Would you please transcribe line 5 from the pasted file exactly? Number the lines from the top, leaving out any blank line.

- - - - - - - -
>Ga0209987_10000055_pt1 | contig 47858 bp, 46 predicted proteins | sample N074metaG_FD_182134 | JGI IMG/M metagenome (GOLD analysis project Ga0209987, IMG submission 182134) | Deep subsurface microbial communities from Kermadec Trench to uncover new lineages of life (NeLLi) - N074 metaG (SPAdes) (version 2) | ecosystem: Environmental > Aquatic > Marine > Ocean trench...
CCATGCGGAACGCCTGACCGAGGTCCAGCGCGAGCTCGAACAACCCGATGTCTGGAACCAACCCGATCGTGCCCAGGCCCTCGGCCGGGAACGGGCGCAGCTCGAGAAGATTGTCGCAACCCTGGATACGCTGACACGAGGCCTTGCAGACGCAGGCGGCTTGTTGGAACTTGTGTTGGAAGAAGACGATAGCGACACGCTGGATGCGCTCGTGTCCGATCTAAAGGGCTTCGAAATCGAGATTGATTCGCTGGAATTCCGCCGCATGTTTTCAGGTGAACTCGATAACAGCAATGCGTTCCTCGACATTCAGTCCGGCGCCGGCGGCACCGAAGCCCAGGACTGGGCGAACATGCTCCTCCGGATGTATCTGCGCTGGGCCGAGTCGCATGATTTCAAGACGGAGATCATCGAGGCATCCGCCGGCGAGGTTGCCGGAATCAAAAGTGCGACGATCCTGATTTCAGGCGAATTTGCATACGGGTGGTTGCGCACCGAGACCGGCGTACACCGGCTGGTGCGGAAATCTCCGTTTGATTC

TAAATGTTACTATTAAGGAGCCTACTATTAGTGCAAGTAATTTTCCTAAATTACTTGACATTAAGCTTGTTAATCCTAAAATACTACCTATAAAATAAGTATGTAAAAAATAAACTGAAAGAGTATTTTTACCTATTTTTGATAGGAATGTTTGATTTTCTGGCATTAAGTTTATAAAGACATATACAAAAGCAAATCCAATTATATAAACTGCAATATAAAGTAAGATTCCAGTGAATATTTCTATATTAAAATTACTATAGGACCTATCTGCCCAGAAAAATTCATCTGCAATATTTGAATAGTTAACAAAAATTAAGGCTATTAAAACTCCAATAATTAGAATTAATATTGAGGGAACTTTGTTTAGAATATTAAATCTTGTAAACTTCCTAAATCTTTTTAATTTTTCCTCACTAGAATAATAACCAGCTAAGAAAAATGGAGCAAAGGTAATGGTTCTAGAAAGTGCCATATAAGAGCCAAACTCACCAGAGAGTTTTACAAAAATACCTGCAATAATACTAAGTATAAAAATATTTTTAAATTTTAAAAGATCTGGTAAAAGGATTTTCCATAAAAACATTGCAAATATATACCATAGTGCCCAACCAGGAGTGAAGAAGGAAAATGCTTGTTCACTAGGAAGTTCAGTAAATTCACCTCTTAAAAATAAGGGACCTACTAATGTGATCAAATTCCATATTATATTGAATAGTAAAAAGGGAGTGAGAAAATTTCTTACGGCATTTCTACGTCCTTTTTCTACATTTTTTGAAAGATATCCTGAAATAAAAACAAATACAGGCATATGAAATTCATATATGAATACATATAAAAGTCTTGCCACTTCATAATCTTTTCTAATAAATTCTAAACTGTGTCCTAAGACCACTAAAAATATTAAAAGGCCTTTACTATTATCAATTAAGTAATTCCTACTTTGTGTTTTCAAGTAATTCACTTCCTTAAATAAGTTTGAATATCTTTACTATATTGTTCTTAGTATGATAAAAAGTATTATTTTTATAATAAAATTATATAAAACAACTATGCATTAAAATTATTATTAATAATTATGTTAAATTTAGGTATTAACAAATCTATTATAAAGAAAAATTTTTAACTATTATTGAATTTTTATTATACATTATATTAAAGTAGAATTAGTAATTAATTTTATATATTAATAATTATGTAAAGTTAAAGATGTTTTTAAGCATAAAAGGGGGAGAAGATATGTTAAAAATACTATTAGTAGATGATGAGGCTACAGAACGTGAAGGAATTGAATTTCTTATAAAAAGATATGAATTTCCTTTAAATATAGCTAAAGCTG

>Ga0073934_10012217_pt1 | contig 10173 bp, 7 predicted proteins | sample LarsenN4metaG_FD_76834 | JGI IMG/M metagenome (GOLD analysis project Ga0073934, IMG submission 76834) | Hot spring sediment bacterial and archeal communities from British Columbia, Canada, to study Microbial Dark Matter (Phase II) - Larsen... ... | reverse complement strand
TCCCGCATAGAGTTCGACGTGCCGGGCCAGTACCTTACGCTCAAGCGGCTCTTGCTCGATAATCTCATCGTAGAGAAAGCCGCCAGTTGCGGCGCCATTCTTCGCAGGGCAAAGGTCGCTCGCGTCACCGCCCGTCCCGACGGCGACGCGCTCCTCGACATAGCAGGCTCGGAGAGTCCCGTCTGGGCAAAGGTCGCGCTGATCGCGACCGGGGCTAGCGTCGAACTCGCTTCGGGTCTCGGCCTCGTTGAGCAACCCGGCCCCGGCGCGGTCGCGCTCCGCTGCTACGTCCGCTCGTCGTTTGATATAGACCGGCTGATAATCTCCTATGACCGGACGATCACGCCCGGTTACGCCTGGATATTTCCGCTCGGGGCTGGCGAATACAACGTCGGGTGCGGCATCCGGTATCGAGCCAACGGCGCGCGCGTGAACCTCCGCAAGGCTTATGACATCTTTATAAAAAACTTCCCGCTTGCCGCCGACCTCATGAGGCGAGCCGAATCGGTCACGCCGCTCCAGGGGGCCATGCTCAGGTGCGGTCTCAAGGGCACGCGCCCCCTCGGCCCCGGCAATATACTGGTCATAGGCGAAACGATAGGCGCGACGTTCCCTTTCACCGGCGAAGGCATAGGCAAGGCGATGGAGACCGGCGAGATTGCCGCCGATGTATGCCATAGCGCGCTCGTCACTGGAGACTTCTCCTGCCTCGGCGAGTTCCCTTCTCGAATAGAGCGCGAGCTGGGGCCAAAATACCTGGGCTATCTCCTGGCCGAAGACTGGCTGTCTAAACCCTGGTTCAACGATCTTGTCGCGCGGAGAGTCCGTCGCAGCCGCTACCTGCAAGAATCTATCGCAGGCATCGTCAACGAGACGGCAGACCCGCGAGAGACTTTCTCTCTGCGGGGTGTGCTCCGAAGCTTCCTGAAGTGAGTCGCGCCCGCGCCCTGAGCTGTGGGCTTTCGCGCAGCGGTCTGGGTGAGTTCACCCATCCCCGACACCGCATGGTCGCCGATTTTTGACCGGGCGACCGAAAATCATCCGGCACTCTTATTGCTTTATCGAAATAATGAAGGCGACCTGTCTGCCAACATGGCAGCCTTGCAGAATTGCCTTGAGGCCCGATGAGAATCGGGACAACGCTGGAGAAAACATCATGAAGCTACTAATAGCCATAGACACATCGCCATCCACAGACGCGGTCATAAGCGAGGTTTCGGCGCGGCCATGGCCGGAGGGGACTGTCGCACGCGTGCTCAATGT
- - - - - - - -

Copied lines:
TCCCGCATAGAGTTCGACGTGCCGGGCCAGTACCTTACGCTCAAGCGGCTCTTGCTCGATAATCTCATCGTAGAGAAAGCCGCCAGTTGCGGCGCCATTCTTCGCAGGGCAAAGGTCGCTCGCGTCACCGCCCGTCCCGACGGCGACGCGCTCCTCGACATAGCAGGCTCGGAGAGTCCCGTCTGGGCAAAGGTCGCGCTGATCGCGACCGGGGCTAGCGTCGAACTCGCTTCGGGTCTCGGCCTCGTTGAGCAACCCGGCCCCGGCGCGGTCGCGCTCCGCTGCTACGTCCGCTCGTCGTTTGATATAGACCGGCTGATAATCTCCTATGACCGGACGATCACGCCCGGTTACGCCTGGATATTTCCGCTCGGGGCTGGCGAATACAACGTCGGGTGCGGCATCCGGTATCGAGCCAACGGCGCGCGCGTGAACCTCCGCAAGGCTTATGACATCTTTATAAAAAACTTCCCGCTTGCCGCCGACCTCATGAGGCGAGCCGAATCGGTCACGCCGCTCCAGGGGGCCATGCTCAGGTGCGGTCTCAAGGGCACGCGCCCCCTCGGCCCCGGCAATATACTGGTCATAGGCGAAACGATAGGCGCGACGTTCCCTTTCACCGGCGAAGGCATAGGCAAGGCGATGGAGACCGGCGAGATTGCCGCCGATGTATGCCATAGCGCGCTCGTCACTGGAGACTTCTCCTGCCTCGGCGAGTTCCCTTCTCGAATAGAGCGCGAGCTGGGGCCAAAATACCTGGGCTATCTCCTGGCCGAAGACTGGCTGTCTAAACCCTGGTTCAACGATCTTGTCGCGCGGAGAGTCCGTCGCAGCCGCTACCTGCAAGAATCTATCGCAGGCATCGTCAACGAGACGGCAGACCCGCGAGAGACTTTCTCTCTGCGGGGTGTGCTCCGAAGCTTCCTGAAGTGAGTCGCGCCCGCGCCCTGAGCTGTGGGCTTTCGCGCAGCGGTCTGGGTGAGTTCACCCATCCCCGACACCGCATGGTCGCCGATTTTTGACCGGGCGACCGAAAATCATCCGGCACTCTTATTGCTTTATCGAAATAATGAAGGCGACCTGTCTGCCAACATGGCAGCCTTGCAGAATTGCCTTGAGGCCCGATGAGAATCGGGACAACGCTGGAGAAAACATCATGAAGCTACTAATAGCCATAGACACATCGCCATCCACAGACGCGGTCATAAGCGAGGTTTCGGCGCGGCCATGGCCGGAGGGGACTGTCGCACGCGTGCTCAATGT